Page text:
It’s human nature to want to own things - to have possessions we want to keep for ourselves. We need to keep useful, practical stuff - furniture, a car or bike to get us from A to B, and clothes to keep us warm. We like to keep stuff that makes us more comfortable or creates a favourable impression to others of who we are, or that might hold some sentimental value.
It’s also human nature to want to keep our stuff safe. We take steps to keep our possessions protected against theft, fire, damage or loss. The greater the value of the item, the greater the steps we might take to keep it safe.
It’s important to understand this nature to see why and how self storage has developed over the years - it has grown from a basic human need to own more than we need or use and to keep it safe. Where we don’t have enough space at home or work or lack sufficient security, we can turn to the self storage industry to store our belongings until we need them back.
Early self storage
In the days of the 1666 Great Fire of London, diarist Samuel Pepys famously buried a lump of cheese in his back garden to protect it from the flames because it was expensive and important to him. There are other early examples of people keeping their belongings away from their homes either to keep them safe or to make more space at home.
The self storage industry grew from that basic drive, providing secure storage space for those who could not provide it for themselves.
At first, in 19th-century Great Britain, the self storage business served wealthy Victorians who were discovering the joys of long-distance travel. Not wanting to leave their belongings in an empty house while they were away for long periods, they would pay banks to store their stuff securely.
Banks were seen as secure and highly trustworthy, and people routinely stored valuables such as jewellery and heirlooms in vaults anyway. It was, therefore, natural for Victorians to place their trust in the banks to store their other belongings, too - furniture and furnishings, paintings, and clothing, for example.
The banks only had so much space in their vaults, though, so the banks began acquiring additional storage space in warehouses and stables, which they would then make secure for use as storage rooms.
Meanwhile, in mid-19th-century America, private individuals began to offer storage, mainly to immigrants arriving in the US with all of their worldly goods. The luggage and belongings of those seeking to make a home in America were safely stored until they had found lodgings or a permanent home. Purpose-built warehouses began to be constructed in the early 1900s.
The beginnings of modern self storage in the UK
In America, by the 1960s, it had become an established practice for people to store their belongings in secure storage rooms that were rented to them for their exclusive use. People could see how useful it was to have a space away from home to keep their excess belongings.
Eventually, this idea carried across the Pond to Great Britain. Initially, business storage was more popular than storage for personal belongings - businesses were expanding in the 1980s. They needed more space for stock and supplies but didn’t necessarily have the square footage in their offices to keep it all. Land in the cities was very expensive (as it still is today), so buying larger business premises there was prohibitively costly - renting storage space in self storage warehouses was an affordable, viable alternative.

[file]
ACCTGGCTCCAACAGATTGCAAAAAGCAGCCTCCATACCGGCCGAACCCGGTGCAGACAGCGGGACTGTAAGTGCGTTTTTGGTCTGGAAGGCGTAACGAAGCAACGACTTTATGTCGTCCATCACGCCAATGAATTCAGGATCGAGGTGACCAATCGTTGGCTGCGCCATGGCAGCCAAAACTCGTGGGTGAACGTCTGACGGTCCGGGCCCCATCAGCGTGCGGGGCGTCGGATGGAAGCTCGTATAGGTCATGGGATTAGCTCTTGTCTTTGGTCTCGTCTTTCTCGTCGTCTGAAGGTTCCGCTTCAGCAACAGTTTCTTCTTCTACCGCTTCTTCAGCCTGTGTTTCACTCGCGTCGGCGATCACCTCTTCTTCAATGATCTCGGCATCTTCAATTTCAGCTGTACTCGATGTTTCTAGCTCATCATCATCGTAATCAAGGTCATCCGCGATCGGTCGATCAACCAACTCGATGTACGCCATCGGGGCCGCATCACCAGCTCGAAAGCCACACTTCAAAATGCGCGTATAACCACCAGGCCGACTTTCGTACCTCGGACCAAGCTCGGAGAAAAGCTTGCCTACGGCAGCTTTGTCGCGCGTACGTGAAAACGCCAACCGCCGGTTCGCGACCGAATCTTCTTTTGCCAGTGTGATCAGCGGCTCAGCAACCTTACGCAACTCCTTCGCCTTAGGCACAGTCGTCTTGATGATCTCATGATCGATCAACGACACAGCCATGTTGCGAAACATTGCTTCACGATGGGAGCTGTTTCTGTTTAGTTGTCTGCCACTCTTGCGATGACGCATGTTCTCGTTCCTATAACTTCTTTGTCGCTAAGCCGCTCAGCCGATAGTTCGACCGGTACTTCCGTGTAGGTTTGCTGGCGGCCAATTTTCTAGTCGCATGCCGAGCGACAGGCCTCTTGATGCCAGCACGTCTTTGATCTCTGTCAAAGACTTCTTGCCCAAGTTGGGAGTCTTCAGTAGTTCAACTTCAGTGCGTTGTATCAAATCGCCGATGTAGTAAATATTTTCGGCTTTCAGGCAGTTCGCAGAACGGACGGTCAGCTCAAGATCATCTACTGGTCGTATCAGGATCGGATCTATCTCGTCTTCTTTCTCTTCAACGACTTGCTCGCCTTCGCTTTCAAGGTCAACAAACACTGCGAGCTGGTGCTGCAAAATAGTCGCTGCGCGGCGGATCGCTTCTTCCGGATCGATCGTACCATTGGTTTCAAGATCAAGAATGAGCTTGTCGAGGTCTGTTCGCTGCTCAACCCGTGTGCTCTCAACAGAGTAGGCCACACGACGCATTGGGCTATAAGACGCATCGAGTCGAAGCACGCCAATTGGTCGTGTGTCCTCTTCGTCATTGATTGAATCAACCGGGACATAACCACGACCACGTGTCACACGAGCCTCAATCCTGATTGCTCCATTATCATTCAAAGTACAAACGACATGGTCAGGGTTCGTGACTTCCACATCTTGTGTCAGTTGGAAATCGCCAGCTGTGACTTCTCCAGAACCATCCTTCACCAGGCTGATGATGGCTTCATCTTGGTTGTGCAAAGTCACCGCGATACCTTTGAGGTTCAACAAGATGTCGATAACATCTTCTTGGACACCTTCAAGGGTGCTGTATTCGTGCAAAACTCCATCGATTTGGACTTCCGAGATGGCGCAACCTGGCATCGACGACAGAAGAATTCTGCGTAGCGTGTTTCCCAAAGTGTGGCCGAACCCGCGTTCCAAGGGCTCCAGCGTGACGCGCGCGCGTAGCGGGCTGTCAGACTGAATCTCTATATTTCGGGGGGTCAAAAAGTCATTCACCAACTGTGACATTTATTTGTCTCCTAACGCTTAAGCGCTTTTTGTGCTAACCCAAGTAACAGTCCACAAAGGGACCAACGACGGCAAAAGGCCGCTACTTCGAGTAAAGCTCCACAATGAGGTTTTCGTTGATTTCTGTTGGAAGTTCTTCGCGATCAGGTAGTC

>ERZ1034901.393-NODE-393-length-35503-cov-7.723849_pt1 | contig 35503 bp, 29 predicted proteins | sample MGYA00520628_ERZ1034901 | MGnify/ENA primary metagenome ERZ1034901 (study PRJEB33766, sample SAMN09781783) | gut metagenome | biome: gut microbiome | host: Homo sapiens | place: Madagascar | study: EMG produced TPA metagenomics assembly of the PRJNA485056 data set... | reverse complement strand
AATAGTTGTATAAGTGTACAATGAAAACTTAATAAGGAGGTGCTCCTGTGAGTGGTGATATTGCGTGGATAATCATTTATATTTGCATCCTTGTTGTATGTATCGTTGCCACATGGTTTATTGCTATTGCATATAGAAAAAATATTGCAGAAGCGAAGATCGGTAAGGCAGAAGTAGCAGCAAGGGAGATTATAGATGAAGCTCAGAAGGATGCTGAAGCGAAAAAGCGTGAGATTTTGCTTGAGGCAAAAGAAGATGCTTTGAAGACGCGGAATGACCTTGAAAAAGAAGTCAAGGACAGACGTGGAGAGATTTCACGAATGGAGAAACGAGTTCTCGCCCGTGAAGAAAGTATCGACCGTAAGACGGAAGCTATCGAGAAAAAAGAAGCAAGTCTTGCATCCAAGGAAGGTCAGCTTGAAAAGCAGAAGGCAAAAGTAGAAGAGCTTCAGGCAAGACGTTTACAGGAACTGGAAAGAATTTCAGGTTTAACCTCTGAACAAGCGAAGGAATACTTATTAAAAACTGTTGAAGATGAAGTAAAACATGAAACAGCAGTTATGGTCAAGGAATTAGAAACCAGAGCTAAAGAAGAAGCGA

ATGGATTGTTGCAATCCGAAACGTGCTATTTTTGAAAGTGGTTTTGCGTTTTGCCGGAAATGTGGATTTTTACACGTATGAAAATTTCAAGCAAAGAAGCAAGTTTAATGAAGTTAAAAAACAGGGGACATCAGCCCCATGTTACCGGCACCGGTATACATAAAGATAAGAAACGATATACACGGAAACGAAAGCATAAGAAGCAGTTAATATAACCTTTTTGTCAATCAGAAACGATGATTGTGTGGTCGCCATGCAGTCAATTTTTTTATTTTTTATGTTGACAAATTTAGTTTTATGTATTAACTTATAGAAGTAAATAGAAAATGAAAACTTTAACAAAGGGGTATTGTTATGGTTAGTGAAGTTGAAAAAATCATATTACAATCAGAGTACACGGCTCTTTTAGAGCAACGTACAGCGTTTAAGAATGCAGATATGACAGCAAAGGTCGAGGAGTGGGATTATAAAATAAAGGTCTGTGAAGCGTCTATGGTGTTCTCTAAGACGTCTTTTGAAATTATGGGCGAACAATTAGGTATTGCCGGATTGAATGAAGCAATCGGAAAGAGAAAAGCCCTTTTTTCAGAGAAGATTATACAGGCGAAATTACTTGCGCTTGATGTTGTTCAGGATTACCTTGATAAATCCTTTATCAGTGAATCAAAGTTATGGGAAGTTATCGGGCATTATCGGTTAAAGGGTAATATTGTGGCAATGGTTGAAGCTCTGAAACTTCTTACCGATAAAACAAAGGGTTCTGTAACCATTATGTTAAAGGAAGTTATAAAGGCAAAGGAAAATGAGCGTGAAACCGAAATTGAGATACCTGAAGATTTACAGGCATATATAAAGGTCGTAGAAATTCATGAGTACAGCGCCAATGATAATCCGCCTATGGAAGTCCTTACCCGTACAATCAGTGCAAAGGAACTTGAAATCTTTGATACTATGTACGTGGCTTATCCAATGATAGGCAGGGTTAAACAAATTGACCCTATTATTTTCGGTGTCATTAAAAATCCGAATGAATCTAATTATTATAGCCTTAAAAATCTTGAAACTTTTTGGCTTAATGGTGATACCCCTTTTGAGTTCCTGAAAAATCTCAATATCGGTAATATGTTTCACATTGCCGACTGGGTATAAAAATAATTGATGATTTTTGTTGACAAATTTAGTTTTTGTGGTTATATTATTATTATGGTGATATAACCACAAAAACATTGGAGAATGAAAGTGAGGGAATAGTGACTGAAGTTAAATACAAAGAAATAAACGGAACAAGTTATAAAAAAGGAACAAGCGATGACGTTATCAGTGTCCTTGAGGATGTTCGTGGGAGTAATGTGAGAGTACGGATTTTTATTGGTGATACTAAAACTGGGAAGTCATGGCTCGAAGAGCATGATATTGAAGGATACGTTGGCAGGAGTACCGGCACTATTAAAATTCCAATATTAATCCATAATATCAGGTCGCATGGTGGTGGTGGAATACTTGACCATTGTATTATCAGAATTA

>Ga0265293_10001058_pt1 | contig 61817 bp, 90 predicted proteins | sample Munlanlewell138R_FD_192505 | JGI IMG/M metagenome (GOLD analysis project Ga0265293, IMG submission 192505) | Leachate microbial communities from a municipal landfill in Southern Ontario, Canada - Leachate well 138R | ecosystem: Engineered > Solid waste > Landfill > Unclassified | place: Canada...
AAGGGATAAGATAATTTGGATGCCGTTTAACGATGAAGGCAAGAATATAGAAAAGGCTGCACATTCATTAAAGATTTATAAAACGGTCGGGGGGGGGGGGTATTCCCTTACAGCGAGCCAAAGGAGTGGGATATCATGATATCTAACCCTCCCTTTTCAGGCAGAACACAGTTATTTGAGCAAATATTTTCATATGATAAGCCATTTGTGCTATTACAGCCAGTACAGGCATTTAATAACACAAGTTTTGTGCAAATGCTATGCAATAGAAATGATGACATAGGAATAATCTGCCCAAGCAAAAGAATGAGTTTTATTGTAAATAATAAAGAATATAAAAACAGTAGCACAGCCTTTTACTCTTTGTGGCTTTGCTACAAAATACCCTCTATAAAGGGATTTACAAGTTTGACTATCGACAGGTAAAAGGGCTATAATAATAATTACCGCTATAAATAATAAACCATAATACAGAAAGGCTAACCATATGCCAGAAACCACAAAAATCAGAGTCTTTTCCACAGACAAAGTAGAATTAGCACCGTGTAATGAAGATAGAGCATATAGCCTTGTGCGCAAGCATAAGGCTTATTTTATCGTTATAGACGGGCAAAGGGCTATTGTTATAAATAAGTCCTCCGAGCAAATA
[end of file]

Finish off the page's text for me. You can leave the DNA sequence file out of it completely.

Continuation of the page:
On a smaller scale, garage lock-ups were increasingly popular amongst people seeking space for their excess personal belongings. This form of self storage wasn’t without its issues - it was difficult for owners of the garages to be certain that they were being used for legal purposes, and garage lock-ups are often subjected to break-ins. Belongings stored in poorly maintained garage lock-ups were also at risk from damage by the elements (as they have flat roofs prone to rot and leaks) and pests. Alongside lock-ups, self-storage businesses were beginning to develop, offering indoor rooms within warehouses or empty apartment blocks as storage space.
By the 2000s, personal self storage had become more commonplace, and better-quality self storage units had begun to emerge.
Safestore was founded in 1998 with the purchase of 3 freehold properties in London. Since then, we have opened over 130 stores across the UK and dozens of stores across western Europe spanning 5 countries (France, Netherlands, Belgium, Spain and Germany). As a group, we now provide self storage for over 71,000 customers and are really proud of the service we provide.
Our stores are predominantly indoors, with lockers and rooms (from 10 sq ft to over 500 sq ft) that are self-contained and housed in our secure warehouses. They’re covered by security systems, including alarms and CCTV, pest control and fire detection and prevention systems. You can rent a self storage unit with us for as little or as long as you like, depending on your chosen contract. We are also open 7 days a week, and you can add things to (or remove things from) your unit whenever you like during our normal trading hours. For increased security, you are the only keyholder for your unit
Whether you want to store archives, stock or equipment for your business, or furniture, furnishings or excess belongings to free up space at home, we will keep everything safe, clean and dry for you.
If you would like a no-obligation quote or to find out more about Safestore self storage in your local area, please call us, chat with us online or call in, and our experienced, friendly team will be happy to help.